Another thing I write is “Our lake house is a place of joy, peace and making memories that brings our family together.” You didn’t know about our lake house? Oh, that’s because it only exists in Dan and I’s minds. We talk about it often and we can see it in our minds – a place where, someday, I’ll be recording podcasts in the Summertime.

We have a clear vision for what our future holds. We talk about it with our children. We have shared age appropriate information with our older kids, particularly as it relates to college application and selection. Money is something we talk about regularly as a couple and as a family.

Our journey has been far from perfect, but we are growing together as we fail forward in an attempt to leave a legacy of financial freedom for our family. I am so passionate about this information. I love sharing about our journey. If you are interested, I’ll include the link to the Youtube video of our debt-free scream on the Dave Ramsey show, in the lobby in Nashville TN. We look so much younger and well-rested. Colby is only 18 months old and Archer was a wisp in my belly at the time!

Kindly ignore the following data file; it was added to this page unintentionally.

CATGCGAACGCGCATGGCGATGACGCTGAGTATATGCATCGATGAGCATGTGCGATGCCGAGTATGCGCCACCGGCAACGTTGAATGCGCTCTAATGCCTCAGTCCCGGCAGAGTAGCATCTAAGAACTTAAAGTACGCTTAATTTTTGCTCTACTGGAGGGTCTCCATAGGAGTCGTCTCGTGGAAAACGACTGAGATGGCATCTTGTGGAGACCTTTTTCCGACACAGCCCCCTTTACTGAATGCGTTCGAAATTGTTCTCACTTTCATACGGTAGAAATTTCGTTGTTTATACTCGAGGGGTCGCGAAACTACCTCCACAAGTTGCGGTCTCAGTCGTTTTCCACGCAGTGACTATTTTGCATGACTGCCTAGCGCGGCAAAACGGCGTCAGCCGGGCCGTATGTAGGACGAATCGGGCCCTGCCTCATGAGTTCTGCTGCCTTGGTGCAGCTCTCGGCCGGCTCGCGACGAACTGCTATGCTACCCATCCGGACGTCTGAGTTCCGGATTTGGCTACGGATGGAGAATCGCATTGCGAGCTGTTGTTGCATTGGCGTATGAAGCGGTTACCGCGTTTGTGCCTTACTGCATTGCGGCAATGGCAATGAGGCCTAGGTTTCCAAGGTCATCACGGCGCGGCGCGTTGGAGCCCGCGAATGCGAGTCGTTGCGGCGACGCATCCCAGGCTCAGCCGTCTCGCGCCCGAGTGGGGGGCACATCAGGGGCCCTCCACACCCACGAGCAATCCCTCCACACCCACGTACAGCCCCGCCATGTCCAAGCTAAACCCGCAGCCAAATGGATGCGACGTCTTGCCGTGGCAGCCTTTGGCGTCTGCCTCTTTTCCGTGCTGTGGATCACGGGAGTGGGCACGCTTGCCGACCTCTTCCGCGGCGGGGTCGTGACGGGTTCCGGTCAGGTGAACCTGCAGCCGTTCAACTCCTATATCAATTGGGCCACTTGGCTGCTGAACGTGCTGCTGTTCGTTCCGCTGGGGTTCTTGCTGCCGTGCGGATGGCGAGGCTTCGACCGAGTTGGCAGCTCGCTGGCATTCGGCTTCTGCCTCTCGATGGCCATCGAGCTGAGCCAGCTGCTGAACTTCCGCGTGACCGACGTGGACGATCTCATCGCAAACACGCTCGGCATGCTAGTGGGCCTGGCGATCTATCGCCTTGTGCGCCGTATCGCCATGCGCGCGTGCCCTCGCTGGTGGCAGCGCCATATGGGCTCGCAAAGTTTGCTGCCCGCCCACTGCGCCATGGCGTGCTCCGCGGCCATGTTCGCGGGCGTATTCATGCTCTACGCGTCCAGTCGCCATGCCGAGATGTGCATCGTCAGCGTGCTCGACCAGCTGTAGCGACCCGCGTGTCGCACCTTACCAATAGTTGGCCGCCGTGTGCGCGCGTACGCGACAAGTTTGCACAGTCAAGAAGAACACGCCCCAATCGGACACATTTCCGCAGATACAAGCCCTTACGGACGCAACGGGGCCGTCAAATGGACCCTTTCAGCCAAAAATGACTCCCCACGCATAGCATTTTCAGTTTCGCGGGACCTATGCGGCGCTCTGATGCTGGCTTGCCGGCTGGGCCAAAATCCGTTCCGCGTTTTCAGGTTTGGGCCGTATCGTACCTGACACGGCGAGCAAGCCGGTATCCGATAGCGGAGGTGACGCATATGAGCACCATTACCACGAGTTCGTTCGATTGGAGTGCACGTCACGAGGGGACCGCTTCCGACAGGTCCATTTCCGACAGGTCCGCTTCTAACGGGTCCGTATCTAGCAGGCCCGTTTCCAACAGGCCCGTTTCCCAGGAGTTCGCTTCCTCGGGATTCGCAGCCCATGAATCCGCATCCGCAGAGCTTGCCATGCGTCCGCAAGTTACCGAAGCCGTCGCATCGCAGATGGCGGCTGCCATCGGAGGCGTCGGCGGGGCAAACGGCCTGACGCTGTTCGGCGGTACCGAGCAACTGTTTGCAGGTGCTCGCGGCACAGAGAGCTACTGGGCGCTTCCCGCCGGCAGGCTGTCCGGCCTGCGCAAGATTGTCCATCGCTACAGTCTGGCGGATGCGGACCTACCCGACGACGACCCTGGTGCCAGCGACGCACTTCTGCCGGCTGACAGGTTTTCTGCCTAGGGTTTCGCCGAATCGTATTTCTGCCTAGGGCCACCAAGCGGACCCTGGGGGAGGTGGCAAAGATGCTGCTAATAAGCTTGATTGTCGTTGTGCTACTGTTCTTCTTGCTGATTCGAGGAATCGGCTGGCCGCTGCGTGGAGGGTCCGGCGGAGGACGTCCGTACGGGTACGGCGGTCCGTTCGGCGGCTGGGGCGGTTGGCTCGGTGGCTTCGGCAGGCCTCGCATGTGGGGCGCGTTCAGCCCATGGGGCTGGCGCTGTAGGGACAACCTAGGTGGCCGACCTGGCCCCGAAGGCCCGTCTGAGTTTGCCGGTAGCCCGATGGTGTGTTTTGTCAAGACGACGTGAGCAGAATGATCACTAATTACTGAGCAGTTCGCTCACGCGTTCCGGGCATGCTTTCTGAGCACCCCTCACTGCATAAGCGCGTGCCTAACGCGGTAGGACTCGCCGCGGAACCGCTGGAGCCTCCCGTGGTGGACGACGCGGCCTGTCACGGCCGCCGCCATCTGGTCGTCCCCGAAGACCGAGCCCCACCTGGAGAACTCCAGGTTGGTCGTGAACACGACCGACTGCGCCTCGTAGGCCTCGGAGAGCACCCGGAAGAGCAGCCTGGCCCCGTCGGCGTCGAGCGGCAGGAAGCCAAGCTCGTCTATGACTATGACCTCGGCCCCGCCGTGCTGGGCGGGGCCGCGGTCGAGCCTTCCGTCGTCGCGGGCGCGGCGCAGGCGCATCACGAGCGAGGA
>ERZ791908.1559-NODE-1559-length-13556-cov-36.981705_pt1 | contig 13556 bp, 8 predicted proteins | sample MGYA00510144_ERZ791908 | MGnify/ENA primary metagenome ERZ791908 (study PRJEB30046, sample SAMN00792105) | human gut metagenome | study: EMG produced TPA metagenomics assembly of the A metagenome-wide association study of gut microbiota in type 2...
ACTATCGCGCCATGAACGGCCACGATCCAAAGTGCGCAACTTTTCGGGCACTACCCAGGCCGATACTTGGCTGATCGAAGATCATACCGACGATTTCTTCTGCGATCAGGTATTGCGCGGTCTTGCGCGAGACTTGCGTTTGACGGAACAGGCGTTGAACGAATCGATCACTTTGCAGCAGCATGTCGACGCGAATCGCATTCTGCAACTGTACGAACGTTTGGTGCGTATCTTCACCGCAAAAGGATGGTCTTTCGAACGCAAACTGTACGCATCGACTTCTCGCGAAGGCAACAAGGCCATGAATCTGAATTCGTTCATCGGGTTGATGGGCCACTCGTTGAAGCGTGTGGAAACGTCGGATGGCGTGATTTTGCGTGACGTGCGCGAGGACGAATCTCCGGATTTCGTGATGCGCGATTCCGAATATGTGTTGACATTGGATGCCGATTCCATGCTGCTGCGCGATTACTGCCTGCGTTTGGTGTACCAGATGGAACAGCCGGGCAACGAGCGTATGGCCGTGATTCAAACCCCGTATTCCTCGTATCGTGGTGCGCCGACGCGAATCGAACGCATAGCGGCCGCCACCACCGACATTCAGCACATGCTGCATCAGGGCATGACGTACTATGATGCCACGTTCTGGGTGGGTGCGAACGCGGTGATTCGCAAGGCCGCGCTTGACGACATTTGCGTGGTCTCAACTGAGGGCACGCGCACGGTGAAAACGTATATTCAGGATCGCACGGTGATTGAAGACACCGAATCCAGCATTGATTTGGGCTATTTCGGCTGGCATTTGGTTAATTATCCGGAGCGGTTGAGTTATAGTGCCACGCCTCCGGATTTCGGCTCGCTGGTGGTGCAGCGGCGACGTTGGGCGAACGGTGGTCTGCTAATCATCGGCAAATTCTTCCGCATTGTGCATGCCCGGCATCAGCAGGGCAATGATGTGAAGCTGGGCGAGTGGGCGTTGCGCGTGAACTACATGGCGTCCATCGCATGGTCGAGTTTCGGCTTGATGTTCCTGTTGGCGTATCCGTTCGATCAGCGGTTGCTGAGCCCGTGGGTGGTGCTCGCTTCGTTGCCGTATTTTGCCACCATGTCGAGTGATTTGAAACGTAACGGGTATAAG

We are DEBT FREE and I want to shout it from the rooftops… but not so much as I want to share with others how we were able to do it and what a blessing it’s been since that time. We are loving living Baby Step 7, which is to Build Wealth and Give it Away.

Do not worry if you are on baby step 1 or even on baby step zero. Let this serve as a kick in the pants, a pat on the back and a gentle nudge that it’s time to get healthy financially!

There you have it – how we paid off our home mortgage in the first three years of our marriage.





I'm Tracy Bingaman

It's so nice to meet you... I’m a PA Mom life coach, self-care promoter, curly haired achiever, mom and dog mom, and a margarita drinking badass.

I burned out working as a PA... BIG TIME. I quit my job, doubled my hourly income earned, work half as much and learned to build a life around the things that I value instead of a schedule set by someone else and now I get to share all that I've learned with you. 

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Now I teach PAs to do the same.